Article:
Bidwell Bar Bridge – Oroville, California - Atlas Obscura

Bidwell Bar Bridge

California's first suspension bridge.  

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On July 4, 1848, John Bidwell discovered gold in a canyon of the Feather River. The town of Bidwell’s Bar was soon in business. As one of the first mining camps in California, life was difficult. Settlers relied on a ferry to transport people and supplies across the river. A bridge was erected but was destroyed during a flood. In 1854, approval was given to build a stronger, permanent solution to cross the canyon.

Constructed in Troy, New York, this iron structure was shipped down the Hudson River to the Atlantic. It then ventured around the Cape Horn of South America, arriving in the San Francisco Bay. From there, the bridge was moved up the Sacramento and Feather Rivers. The journey covered around 18,000 nautical miles, with a team of oxen hauling it the final 30 miles. When completed in 1855, it was California’s first suspension bridge.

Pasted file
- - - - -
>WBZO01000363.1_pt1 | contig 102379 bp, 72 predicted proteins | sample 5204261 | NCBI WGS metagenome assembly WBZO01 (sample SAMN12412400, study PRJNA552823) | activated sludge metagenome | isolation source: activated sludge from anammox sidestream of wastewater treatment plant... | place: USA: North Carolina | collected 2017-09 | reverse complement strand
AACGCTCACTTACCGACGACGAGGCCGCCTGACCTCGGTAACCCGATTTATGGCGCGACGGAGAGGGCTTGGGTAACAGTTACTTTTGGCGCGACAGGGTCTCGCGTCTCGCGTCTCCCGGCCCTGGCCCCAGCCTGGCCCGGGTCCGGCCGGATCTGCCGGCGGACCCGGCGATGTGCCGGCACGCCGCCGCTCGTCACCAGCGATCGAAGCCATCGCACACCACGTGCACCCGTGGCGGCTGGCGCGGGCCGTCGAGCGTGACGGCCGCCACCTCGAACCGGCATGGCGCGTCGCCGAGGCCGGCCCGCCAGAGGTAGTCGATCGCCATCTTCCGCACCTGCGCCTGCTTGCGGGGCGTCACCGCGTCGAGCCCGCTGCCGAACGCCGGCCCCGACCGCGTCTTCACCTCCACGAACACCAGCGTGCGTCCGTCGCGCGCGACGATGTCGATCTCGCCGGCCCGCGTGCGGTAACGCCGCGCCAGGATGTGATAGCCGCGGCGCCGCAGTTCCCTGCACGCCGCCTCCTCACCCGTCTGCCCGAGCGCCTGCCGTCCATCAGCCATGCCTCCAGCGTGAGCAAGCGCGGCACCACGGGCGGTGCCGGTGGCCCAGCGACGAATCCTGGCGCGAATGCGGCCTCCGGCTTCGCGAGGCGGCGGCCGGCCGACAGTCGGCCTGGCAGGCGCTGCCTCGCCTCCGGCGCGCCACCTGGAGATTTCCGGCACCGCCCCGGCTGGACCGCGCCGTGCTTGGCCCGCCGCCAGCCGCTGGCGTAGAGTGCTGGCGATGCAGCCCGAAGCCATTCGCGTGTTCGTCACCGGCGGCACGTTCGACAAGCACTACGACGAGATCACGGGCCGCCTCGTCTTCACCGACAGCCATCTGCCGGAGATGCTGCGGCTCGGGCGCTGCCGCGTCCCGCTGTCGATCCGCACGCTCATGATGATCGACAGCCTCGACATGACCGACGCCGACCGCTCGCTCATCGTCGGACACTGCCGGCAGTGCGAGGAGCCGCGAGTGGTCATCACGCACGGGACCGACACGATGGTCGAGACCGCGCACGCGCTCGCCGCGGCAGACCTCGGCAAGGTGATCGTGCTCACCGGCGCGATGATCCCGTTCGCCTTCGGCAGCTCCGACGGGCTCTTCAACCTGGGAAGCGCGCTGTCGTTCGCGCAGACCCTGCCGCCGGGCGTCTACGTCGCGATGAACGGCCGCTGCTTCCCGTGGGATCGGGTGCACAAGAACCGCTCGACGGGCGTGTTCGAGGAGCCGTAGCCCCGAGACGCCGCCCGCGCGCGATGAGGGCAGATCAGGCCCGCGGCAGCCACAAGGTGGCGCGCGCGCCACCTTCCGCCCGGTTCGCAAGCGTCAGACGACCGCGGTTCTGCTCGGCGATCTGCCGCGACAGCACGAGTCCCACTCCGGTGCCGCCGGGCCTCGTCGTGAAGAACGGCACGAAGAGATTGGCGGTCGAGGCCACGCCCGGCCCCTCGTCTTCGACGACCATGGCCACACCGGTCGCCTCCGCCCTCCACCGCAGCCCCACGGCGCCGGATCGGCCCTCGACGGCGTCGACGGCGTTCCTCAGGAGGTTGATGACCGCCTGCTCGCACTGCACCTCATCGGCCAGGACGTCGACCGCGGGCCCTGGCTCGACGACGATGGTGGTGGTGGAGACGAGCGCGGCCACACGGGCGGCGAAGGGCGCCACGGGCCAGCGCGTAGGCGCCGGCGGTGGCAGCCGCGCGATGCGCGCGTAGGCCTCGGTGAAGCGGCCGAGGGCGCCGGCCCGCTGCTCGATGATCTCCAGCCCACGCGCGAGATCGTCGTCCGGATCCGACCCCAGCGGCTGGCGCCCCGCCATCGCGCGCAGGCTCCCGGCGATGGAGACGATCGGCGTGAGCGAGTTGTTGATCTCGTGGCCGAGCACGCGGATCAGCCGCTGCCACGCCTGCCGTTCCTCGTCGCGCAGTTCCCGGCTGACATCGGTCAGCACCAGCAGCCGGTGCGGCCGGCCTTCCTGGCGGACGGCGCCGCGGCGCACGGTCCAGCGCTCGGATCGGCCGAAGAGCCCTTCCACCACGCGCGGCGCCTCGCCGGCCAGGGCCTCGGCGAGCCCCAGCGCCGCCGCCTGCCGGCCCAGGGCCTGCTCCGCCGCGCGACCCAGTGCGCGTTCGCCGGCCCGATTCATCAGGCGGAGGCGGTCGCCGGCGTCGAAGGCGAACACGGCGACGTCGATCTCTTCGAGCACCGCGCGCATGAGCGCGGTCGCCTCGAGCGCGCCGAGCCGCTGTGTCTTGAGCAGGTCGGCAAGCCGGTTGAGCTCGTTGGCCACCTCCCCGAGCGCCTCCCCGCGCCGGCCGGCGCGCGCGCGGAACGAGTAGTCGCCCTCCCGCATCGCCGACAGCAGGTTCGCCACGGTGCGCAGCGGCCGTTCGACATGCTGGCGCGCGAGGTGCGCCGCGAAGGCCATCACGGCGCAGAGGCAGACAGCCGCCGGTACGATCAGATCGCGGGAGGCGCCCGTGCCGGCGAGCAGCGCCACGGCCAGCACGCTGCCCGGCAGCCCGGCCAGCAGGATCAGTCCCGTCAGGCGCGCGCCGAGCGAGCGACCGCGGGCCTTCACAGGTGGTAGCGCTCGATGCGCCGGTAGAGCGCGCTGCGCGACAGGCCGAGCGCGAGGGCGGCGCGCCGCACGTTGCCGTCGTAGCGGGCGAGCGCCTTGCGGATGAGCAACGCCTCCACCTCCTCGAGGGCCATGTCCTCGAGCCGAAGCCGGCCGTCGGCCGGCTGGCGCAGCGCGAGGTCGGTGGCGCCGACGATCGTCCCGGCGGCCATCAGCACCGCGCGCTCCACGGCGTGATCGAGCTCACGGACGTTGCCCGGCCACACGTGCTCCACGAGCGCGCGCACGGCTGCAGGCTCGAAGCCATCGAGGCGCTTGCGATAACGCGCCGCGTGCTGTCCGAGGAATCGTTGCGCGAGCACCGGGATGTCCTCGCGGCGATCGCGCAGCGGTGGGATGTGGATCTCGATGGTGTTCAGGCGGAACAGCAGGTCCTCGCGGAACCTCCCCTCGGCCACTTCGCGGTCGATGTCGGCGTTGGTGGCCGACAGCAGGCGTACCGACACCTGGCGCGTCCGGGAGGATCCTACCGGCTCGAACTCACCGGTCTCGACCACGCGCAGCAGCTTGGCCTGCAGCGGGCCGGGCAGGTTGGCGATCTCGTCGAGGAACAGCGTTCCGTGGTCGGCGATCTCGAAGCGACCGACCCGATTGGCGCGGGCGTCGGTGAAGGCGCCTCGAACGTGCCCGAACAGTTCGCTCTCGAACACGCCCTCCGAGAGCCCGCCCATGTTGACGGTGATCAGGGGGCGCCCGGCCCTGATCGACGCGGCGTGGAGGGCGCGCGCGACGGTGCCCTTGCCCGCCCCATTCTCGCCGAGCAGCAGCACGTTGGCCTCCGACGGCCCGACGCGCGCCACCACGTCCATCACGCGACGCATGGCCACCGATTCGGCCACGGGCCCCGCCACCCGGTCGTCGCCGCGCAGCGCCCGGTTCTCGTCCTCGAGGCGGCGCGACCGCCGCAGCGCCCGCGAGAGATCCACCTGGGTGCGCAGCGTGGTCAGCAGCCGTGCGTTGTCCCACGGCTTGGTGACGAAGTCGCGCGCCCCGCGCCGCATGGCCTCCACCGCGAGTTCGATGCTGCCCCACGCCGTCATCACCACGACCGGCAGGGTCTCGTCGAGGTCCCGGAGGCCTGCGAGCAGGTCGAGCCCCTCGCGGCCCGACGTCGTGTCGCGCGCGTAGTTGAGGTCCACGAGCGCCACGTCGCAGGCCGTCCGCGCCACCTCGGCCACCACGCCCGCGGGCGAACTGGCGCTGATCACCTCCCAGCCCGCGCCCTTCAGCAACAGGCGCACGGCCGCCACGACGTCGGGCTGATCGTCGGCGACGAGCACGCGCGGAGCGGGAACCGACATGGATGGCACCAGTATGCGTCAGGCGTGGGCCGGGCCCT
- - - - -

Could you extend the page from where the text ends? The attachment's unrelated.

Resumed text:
In 1961, construction of the Oroville Dam began. Bidwell’s Bar was soon submerged by the waters of Lake Oroville. The bridge and tollhouse were preserved and moved in 1964.

Now located in a state park, visitors can cross the old bridge to a vista point to see the new Bidwell Bar Bridge on the opposite side of the lake.

Know Before You Go

The old Bidwell Bar bridge and toll house are located near the Bidwell Canyon Boat Ramp.

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